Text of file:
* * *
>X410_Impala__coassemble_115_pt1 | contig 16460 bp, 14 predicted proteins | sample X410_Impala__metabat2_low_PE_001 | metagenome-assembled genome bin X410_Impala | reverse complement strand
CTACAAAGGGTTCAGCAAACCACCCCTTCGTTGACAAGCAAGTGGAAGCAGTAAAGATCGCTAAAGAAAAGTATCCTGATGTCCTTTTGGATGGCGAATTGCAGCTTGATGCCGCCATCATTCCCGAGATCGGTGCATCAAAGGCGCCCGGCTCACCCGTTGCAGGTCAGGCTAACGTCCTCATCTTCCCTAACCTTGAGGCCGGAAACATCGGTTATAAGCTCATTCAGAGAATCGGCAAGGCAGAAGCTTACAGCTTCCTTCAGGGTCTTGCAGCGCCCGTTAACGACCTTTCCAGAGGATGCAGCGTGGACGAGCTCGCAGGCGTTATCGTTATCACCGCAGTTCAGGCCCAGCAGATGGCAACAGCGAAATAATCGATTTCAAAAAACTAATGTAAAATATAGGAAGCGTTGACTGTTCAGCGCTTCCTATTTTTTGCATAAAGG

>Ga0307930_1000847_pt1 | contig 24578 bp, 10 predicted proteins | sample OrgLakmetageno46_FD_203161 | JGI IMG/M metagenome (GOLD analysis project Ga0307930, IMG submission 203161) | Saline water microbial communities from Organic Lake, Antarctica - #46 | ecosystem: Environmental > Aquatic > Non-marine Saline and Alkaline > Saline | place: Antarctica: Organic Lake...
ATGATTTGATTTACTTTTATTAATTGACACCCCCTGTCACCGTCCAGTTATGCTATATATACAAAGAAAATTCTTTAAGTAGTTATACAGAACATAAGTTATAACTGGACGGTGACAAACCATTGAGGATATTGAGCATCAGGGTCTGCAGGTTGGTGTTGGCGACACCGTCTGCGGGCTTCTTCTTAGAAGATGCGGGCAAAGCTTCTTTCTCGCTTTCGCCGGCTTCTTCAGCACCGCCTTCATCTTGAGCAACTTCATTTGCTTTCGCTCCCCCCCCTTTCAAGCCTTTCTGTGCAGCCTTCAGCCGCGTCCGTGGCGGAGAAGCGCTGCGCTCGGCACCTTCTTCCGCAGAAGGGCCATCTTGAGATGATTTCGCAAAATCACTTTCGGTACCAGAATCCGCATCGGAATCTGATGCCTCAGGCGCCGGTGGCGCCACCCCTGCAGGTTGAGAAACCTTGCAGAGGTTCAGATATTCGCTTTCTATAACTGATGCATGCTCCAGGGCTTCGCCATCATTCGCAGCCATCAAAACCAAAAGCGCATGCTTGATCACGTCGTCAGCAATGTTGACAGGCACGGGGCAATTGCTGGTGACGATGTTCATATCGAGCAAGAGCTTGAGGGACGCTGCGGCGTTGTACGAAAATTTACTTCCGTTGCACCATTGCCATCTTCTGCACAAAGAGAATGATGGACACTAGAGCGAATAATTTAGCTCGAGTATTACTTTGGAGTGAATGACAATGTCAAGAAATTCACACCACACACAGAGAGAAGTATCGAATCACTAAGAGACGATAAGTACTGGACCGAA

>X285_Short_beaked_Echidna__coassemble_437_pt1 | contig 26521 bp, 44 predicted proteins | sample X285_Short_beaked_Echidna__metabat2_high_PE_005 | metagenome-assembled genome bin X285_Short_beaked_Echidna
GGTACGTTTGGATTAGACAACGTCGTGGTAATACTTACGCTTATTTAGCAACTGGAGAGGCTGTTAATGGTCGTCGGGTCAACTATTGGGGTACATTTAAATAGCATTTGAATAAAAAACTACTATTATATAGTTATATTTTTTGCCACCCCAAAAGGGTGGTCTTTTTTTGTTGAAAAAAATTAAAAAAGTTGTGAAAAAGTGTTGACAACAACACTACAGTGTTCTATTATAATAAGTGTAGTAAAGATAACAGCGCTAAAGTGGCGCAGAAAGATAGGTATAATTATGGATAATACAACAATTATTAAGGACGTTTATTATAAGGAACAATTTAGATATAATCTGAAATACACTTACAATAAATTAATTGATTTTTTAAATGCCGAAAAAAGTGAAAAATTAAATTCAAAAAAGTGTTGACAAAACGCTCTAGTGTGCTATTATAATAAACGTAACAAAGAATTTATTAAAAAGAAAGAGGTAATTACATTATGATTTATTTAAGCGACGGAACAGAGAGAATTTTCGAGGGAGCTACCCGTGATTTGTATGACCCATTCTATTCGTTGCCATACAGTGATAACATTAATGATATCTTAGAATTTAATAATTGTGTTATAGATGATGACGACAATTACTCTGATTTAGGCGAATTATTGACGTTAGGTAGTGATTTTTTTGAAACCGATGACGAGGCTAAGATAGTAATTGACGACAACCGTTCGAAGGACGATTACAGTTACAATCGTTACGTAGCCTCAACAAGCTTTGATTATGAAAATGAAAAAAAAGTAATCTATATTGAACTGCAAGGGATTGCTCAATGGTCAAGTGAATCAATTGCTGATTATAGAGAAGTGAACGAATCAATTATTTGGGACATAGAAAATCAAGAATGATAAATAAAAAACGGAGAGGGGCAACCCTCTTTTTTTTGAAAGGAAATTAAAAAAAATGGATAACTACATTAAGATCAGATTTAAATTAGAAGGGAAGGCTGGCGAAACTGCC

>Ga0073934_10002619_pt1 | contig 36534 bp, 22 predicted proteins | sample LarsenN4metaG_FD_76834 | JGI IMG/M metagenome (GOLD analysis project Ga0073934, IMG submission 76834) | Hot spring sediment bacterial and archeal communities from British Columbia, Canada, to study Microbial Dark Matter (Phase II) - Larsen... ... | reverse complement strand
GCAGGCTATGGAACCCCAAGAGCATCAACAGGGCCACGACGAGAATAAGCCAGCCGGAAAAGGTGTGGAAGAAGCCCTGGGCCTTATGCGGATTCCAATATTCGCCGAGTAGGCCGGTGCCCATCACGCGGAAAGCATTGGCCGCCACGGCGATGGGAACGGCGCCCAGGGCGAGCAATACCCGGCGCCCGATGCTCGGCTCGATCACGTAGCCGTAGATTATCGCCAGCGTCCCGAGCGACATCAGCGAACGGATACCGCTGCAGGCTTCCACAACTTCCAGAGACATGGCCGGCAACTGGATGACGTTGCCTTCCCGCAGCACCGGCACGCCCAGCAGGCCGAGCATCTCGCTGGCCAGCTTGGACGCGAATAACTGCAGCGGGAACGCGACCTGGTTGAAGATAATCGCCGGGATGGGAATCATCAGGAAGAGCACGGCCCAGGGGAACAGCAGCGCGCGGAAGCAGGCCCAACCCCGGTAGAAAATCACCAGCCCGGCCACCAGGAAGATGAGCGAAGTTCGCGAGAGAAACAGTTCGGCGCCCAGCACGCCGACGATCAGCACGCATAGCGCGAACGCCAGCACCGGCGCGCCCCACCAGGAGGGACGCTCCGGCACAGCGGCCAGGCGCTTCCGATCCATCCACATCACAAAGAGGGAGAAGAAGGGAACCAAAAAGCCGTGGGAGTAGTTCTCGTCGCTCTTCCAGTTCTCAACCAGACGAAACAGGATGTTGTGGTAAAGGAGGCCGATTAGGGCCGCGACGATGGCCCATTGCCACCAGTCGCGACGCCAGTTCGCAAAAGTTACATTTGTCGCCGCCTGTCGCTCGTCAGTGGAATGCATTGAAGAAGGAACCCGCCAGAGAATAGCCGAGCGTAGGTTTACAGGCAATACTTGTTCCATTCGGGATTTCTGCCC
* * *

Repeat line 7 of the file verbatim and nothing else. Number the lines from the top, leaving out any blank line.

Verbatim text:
>Ga0073934_10002619_pt1 | contig 36534 bp, 22 predicted proteins | sample LarsenN4metaG_FD_76834 | JGI IMG/M metagenome (GOLD analysis project Ga0073934, IMG submission 76834) | Hot spring sediment bacterial and archeal communities from British Columbia, Canada, to study Microbial Dark Matter (Phase II) - Larsen... ... | reverse complement strand